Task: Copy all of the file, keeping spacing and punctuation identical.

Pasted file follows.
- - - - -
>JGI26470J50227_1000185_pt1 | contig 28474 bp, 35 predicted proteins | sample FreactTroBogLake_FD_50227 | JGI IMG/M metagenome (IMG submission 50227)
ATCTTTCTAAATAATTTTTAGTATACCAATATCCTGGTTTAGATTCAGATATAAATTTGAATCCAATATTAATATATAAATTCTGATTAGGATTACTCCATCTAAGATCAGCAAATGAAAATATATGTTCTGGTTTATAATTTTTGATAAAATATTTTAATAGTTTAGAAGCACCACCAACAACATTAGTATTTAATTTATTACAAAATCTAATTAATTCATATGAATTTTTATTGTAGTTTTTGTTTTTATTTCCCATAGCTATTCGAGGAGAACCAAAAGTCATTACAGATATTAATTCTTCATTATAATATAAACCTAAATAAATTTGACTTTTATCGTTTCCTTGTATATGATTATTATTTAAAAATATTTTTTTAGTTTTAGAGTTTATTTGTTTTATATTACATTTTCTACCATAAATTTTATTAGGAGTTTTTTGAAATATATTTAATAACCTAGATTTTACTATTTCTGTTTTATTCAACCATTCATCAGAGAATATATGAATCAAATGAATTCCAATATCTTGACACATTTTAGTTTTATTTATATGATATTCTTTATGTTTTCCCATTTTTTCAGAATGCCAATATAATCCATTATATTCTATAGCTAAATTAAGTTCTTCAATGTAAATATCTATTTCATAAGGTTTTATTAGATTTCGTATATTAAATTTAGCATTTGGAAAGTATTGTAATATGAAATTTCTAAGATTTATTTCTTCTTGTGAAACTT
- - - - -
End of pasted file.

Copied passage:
>JGI26470J50227_1000185_pt1 | contig 28474 bp, 35 predicted proteins | sample FreactTroBogLake_FD_50227 | JGI IMG/M metagenome (IMG submission 50227)
ATCTTTCTAAATAATTTTTAGTATACCAATATCCTGGTTTAGATTCAGATATAAATTTGAATCCAATATTAATATATAAATTCTGATTAGGATTACTCCATCTAAGATCAGCAAATGAAAATATATGTTCTGGTTTATAATTTTTGATAAAATATTTTAATAGTTTAGAAGCACCACCAACAACATTAGTATTTAATTTATTACAAAATCTAATTAATTCATATGAATTTTTATTGTAGTTTTTGTTTTTATTTCCCATAGCTATTCGAGGAGAACCAAAAGTCATTACAGATATTAATTCTTCATTATAATATAAACCTAAATAAATTTGACTTTTATCGTTTCCTTGTATATGATTATTATTTAAAAATATTTTTTTAGTTTTAGAGTTTATTTGTTTTATATTACATTTTCTACCATAAATTTTATTAGGAGTTTTTTGAAATATATTTAATAACCTAGATTTTACTATTTCTGTTTTATTCAACCATTCATCAGAGAATATATGAATCAAATGAATTCCAATATCTTGACACATTTTAGTTTTATTTATATGATATTCTTTATGTTTTCCCATTTTTTCAGAATGCCAATATAATCCATTATATTCTATAGCTAAATTAAGTTCTTCAATGTAAATATCTATTTCATAAGGTTTTATTAGATTTCGTATATTAAATTTAGCATTTGGAAAGTATTGTAATATGAAATTTCTAAGATTTATTTCTTCTTGTGAAACTT